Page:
If someone were to walk into a retail store and play with AT&T's (NYSE:T) HTC Jetstream 4G LTE/HSPA+ tablet only a flat surface without being allowed to pick it up, they will be impressed by the slate's speed and processing power.
The tablet, which runs Google's Android 3.1 Honeycomb operating system with a 10.1-inch touch screen at 1280-by-800 resolution, employs a third-generation, Qualcomm dual-core 1.5 GHz processor.
After playing with this unit for the past several days, I can safely say it facilitates applications and other data faster than my own Samsung Galaxy Tab 10.1 device, which uses Nvidia's Tegra 2 1GHz dual-core chip.
Moreover, the tablet is fitted with HTC's Sense user interface for tablets, which makes customizing widgets and moving them around with press and hold gestures facile and fun.
I zipped around from Gmail to Facebook to Twitter, Angry Birds and YouTube, all without any hiccups. Google Books is also preloaded on the tablet, along with the Amazon Kindle application. There is no shortage of media options of the Jetstream.
I got a little surprise when I tapped the "Internet" icon on the main homscreen when I discovered it too took me to a My Yahoo homepage, which is no doubt part of AT&T and Yahoo's long-running content services bundle agreements.
I realized that, just as with the Yahoo widgets on my AT&T U-Verse home entertainment system, I'm never far from that Ma Bell and Yahoo coziness. But don't worry; Google is still the default search engine on this Honeycomb gadget. The search bar lives in the upper left hand corner of the touch screen.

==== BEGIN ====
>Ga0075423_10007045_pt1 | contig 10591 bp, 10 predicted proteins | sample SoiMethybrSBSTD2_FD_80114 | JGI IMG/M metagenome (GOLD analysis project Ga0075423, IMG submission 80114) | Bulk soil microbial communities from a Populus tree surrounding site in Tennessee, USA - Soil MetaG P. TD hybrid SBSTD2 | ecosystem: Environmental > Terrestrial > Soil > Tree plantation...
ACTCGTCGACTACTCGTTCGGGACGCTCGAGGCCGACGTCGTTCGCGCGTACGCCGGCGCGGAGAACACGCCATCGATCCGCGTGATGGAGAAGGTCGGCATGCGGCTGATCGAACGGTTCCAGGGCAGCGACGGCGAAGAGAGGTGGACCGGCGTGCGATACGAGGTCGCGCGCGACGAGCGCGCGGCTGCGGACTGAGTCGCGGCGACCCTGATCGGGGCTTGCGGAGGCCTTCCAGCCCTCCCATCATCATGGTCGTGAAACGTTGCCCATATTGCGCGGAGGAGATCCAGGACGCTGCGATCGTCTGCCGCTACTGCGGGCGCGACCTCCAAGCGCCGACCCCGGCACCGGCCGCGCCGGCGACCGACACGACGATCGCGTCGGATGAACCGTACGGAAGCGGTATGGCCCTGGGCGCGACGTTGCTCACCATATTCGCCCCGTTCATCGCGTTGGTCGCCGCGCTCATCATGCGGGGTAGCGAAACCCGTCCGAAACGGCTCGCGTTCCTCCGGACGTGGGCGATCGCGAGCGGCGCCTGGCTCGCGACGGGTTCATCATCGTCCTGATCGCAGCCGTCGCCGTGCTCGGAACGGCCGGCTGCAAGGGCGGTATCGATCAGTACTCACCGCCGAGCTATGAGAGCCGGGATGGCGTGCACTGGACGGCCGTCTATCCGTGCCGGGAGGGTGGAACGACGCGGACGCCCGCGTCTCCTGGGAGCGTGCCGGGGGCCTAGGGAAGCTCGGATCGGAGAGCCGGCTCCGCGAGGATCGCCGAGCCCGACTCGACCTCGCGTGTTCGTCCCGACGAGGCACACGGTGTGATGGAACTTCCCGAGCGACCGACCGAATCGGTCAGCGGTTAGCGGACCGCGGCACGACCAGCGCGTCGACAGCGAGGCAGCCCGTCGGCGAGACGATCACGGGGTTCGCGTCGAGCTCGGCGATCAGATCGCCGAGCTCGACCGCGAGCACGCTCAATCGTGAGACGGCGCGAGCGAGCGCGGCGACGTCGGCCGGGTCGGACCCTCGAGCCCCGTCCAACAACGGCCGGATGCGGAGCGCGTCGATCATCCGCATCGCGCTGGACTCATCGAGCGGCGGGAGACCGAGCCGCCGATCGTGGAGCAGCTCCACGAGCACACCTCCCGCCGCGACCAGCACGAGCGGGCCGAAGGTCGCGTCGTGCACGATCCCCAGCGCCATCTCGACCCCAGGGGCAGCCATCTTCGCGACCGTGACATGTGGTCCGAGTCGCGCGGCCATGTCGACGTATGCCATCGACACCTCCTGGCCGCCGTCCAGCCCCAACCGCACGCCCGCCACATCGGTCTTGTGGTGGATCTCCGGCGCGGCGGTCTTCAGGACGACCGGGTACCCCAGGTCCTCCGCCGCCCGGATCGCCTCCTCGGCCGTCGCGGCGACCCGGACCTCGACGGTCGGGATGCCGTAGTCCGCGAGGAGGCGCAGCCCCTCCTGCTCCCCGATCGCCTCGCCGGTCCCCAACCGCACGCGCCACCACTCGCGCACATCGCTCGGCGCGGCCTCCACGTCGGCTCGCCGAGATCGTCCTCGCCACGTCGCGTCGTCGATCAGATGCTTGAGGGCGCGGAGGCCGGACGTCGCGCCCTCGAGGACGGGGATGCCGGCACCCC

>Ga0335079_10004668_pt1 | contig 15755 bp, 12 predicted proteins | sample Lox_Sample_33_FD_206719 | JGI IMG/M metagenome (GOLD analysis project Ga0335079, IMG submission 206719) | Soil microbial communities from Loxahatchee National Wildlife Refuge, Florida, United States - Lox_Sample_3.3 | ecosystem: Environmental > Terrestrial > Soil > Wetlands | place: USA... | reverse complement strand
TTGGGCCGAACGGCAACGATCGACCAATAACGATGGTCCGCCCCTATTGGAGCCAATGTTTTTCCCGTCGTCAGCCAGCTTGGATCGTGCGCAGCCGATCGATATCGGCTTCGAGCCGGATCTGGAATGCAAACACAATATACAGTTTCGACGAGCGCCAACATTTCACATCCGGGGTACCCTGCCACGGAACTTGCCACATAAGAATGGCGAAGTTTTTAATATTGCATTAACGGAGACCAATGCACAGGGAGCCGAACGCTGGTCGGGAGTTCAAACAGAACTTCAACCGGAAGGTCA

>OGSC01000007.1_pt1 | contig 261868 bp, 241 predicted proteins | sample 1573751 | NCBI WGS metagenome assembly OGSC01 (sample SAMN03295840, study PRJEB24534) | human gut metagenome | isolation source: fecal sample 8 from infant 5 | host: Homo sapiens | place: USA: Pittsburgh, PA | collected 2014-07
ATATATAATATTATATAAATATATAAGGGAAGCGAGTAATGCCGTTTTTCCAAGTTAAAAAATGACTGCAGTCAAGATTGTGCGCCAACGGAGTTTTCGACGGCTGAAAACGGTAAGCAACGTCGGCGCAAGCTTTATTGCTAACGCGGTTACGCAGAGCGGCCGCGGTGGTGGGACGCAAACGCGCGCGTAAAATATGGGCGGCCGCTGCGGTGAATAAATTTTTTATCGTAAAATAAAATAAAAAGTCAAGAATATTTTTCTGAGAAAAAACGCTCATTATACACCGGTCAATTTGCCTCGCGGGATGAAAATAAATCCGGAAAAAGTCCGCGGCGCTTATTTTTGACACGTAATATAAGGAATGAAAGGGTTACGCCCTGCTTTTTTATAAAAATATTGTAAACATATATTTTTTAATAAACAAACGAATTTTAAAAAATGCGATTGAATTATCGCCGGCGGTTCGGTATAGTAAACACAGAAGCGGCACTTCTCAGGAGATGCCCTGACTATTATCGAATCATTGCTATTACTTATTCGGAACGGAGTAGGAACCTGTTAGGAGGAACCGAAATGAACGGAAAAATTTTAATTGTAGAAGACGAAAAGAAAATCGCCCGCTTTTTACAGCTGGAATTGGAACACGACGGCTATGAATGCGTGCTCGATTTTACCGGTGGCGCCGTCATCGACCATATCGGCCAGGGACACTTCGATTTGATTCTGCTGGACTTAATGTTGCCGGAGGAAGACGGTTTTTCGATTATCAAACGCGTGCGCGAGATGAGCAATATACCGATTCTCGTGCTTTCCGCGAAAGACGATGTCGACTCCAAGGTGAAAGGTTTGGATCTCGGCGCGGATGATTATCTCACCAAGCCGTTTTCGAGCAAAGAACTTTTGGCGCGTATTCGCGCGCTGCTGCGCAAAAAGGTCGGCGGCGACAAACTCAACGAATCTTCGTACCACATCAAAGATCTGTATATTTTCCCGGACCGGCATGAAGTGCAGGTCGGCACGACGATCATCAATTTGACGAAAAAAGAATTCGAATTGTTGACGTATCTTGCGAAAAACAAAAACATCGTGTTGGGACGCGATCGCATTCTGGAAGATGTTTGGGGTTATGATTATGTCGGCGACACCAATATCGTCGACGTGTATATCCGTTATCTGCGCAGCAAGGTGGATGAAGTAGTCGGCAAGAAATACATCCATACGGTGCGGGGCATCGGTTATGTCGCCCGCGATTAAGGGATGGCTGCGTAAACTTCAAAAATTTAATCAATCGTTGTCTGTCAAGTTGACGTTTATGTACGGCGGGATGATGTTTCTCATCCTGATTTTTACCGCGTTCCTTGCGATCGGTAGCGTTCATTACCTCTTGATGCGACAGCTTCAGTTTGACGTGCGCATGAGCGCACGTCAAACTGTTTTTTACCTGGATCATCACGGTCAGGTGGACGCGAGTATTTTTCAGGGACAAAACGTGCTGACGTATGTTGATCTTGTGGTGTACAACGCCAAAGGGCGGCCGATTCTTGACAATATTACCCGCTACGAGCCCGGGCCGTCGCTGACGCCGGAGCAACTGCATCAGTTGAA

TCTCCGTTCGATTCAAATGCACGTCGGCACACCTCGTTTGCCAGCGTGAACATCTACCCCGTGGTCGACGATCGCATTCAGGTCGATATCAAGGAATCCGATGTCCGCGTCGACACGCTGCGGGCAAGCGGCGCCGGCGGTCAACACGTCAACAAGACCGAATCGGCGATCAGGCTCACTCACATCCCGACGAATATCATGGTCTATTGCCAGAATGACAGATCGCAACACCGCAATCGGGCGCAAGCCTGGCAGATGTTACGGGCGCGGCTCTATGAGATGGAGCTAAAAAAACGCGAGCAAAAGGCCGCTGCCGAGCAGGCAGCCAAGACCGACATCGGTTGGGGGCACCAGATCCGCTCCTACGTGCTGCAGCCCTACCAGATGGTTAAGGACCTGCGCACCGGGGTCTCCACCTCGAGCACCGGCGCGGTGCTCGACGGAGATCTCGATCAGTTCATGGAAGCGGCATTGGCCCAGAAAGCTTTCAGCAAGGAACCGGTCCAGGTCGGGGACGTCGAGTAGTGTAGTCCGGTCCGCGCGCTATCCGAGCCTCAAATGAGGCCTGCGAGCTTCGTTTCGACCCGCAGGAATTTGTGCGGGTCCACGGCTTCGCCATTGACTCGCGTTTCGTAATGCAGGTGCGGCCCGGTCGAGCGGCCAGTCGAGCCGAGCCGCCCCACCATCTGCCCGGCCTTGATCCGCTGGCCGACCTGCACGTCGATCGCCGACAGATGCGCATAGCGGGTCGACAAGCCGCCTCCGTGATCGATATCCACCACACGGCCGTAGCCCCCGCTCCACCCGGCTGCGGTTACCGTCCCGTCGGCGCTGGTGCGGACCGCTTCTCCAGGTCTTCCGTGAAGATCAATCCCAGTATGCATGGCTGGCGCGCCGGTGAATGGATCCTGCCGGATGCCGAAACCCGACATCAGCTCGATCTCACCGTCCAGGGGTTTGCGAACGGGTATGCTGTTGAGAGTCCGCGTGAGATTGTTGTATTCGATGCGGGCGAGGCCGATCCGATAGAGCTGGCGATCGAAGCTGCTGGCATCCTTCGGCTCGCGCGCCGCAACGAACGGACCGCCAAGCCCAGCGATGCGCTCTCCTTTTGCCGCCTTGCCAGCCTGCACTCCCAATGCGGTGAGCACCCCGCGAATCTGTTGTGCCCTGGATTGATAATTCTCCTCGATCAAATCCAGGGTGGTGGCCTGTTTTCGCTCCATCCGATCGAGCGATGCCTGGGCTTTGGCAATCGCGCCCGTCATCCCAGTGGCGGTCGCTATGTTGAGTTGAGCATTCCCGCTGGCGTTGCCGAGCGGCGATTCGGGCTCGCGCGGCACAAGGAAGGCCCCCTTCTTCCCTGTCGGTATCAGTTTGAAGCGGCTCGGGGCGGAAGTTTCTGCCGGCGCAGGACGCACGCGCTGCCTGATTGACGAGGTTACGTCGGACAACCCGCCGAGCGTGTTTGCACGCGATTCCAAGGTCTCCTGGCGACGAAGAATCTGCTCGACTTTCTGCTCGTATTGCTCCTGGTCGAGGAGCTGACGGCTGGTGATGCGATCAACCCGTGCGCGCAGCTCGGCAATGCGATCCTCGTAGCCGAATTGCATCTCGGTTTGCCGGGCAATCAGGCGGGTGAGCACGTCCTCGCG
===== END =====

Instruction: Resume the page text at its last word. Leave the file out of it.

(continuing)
The tablet also has a special treat in that it is fitted with HTC's Scribe digital pen input software, which allows users to take notes and save them to Evernote's cloud, doodle on the screen, and do other things. More on the Scribe later. I have to address why I can't recommend the Jetstream on balance.
The Jetstream's form factor is tragic. The Jetstream is .51 inches thick, compared to about .33 inches for my Tab, and weighs an unbelievable 25 ounces. That is, 1 pound, 9 ounces.
To my mind, it doubles as a media consumption device and a lethal weapon. Moreover, because the device, like most of HTC's tablets and smartphones is contoured, it feels unbalanced when held in one hand. And one can't hold it in one hand for long before tiring.